It filled old jars that were then heated to boiling. I remember listening to the pops of the lids as they sealed. Of course, there was always one or two that did not pop. Those had to be used up right away.
And the next day when those jars had cooled, I helped Miss McCall carry them down into the basement and place them on the shelves with all the others.
When Miss McCall died a couple of years later, distant family, grandchildren or great-grandchildren, people who had never bothered to come and see her when she was alive swooped on that house. They cleared all her things away. And yes, they threw out thousands of glass jars of food…some as old as 20+ years. I am sure that Miss McCall was spinning in her grave as Nanny said.
But the thing is…when you live through hard times like the Great Depression…when you have so very, very little…you appreciate and old onto what you do have.
I was reminded of this yesterday as SistaSarah, Pineapple, and I made turkey rolls with the leftovers and took them out to the homeless. Shush…we had more rolls than we could find homeless late on a cold Friday afternoon in downtown Swansea. So, we offered a couple to each person. And with only one exception, every single one of them asked…are you sure? These people with so very little thought first of others, of their friends. They wanted to make sure that there was enough to go around.
The last woman we saw broke our hearts. We had four left in the box. She reached out her hand and then she stopped. Did you see my friend around the corner? she asked. We had…a woman probably in her fifties like me, so thin it was painful. But this younger woman would not take a single roll…not until we assured her that we had given her friend a couple already.
That is what is wrong with this world today. We waste so much of what we have. It still pains me the amount of food that goes into my recycle bin. And I make a genuine effort.
Like with my giblet gravy. That is why I keep making the nasty stuff…it is more than just the tradition of having it. It is the tradition of truly being THANKFUL for ALL you have. Using up every last bit.
But the other thing that is wrong these days is too many of us forget the importance of sharing what we have. I am incredibly blessed to be surrounded by people who get that. I stood crying in the kitchen Thanksgiving. Surrounded by strong, beautiful women. We group hugged as I spoke once more about the impending disaster of Universal Credits.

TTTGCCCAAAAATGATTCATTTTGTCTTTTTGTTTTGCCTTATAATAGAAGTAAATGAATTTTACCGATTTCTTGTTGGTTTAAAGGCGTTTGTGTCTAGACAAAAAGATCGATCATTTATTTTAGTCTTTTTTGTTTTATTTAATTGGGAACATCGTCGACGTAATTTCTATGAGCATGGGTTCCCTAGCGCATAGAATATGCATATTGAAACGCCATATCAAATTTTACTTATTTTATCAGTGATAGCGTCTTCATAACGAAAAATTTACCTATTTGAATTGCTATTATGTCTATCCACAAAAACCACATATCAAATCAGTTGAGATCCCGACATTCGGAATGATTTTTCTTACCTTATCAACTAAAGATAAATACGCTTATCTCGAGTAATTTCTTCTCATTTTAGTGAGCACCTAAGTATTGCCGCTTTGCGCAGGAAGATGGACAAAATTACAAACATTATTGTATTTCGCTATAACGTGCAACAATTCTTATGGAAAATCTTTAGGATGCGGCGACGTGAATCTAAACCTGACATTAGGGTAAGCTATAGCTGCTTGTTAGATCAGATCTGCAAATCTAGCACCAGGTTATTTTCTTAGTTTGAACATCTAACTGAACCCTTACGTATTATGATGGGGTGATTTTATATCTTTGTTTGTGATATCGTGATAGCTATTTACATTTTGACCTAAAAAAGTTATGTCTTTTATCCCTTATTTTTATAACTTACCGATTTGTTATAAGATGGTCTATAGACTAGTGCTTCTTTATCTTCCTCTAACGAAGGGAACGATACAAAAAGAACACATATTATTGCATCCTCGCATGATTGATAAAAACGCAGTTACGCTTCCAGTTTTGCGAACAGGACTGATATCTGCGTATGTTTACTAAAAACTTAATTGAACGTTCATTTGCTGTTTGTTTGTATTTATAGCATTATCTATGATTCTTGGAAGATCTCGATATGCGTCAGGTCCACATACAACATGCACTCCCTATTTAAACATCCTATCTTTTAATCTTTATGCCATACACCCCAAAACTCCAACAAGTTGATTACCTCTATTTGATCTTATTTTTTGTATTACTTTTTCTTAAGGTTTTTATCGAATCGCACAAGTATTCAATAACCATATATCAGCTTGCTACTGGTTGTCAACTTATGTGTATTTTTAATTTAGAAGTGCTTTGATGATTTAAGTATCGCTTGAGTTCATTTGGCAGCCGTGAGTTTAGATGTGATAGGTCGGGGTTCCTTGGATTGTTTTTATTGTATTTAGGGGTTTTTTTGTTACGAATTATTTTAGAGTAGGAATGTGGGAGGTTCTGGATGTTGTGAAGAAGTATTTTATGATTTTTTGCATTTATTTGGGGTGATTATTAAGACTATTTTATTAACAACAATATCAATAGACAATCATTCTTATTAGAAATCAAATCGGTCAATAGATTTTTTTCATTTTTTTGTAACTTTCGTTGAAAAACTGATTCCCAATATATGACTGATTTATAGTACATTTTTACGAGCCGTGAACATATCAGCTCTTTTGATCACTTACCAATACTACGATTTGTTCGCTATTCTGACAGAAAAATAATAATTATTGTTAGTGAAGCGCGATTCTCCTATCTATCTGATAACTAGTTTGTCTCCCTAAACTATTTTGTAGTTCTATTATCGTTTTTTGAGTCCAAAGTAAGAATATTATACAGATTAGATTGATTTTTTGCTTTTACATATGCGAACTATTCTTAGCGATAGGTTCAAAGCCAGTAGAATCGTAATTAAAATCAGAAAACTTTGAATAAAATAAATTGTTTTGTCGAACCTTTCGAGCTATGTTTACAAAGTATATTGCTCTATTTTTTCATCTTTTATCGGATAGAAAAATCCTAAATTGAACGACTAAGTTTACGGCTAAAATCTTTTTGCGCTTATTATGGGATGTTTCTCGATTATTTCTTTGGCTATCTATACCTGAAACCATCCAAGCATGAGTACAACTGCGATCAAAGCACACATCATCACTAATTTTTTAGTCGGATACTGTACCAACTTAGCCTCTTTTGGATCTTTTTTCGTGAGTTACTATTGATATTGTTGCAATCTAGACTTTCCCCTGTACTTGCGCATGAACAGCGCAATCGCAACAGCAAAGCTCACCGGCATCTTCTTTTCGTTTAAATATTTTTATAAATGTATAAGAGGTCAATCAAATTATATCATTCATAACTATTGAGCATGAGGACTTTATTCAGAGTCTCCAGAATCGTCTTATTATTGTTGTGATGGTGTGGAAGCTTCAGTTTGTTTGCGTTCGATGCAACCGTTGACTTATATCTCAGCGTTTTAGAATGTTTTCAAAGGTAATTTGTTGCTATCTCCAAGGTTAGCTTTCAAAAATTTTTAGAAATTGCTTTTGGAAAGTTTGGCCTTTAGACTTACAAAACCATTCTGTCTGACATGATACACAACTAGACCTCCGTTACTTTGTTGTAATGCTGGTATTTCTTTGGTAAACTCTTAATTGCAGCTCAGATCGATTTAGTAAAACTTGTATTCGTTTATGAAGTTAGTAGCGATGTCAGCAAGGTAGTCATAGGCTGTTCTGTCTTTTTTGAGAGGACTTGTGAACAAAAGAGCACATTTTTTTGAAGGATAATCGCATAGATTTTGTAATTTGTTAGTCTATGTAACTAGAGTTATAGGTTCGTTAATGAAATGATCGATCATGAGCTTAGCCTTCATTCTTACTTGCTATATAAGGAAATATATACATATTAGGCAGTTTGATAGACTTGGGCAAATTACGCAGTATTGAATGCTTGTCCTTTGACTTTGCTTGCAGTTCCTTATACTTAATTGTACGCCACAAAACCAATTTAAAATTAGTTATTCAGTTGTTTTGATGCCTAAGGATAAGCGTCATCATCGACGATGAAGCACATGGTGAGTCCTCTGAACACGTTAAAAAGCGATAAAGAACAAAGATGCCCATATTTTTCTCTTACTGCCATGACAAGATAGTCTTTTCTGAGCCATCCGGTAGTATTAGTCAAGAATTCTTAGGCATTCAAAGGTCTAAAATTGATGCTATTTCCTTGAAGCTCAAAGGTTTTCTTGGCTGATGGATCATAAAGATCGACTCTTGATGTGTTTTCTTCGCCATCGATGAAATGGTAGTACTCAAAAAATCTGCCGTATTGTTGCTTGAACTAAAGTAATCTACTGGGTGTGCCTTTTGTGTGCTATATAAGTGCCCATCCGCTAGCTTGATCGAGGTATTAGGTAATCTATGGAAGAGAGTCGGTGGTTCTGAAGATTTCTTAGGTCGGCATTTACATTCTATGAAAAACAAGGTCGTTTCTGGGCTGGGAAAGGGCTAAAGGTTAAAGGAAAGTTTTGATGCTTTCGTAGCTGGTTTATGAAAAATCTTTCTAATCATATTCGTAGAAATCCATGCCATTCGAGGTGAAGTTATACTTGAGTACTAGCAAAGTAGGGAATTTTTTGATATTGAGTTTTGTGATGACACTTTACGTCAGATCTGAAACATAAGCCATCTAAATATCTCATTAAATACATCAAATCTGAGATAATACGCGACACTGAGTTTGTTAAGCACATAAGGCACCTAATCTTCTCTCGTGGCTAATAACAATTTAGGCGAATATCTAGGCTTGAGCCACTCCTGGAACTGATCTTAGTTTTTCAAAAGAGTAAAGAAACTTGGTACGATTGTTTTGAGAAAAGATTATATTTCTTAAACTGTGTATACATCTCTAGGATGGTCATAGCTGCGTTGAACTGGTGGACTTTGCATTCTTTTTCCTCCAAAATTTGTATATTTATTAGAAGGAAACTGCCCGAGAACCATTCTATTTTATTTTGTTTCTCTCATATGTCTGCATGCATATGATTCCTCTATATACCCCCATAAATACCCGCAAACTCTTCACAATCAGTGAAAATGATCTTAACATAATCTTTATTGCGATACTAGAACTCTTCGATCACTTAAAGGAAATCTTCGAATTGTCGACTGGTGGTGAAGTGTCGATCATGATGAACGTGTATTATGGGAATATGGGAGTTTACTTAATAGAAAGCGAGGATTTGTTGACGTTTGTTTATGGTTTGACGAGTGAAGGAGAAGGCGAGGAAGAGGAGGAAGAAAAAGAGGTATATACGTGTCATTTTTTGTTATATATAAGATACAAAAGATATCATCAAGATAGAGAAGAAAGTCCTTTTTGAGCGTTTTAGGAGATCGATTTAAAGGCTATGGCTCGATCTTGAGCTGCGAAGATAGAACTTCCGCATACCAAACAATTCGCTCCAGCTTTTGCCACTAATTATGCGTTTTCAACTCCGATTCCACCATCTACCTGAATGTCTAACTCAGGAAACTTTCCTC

Ya’ll know I am anything BUT political or religious. Nonetheless, this maybe one of the worst Christmases since Charles Dickens’ wrote A Christmas Carol. It is not just the homeless who will go hungry and cold this year. There will be children too. School children who have little to nothing to eat for 18 days because their one hot meal a day at school is not available.
I feel this especially hard. Because I know that if it were not for the miracle of Cookie Monster in his shining armour who came charging into our lives on the Great Western Railway…the truth is that I might have been forced to take PanKwake back into an unhealthy living situation. You see eighteen months ago we too were dependent upon housing benefit…with a private landlord nonetheless. Without Cookie, I may have faced unthinkable choices. And every time I think about how blessed PanKwake and I are, I break down into tears. As I did that night in the kitchen surrounded by my new friends and his old.
It is up to us, folks. Governments can’t save us. Not even gods or goddesses can. We must save ourselves…and one another.
That is the lesson those old women taught this little girl. No matter how tough life is…you gather what you do have…you cut away the rotten…and make the unusable into the sweet and filling. Then you share it with others.
SistaSarah and I are planning to make this a regular Friday afternoon thing. A few quid can feed so many. That was the real lesson that Jesus was trying to teach with the loaves and fishes. Or the parable of Stone Soup.
I hope that others of you will join us. A little effort really will go a very long way…if each of us does our part.
Remember…No One Is Coming.
It is up to us, folks.
I think that Nanny and Miss McCall would have been proud of that circle of strong women in my kitchen Thanksgiving night.
Though they mighta washed my mouth out with soap for all the cussing I do. But I don’t think they’d have any problem with what is in my heart. Or the heart of the young women who thought first of her friend.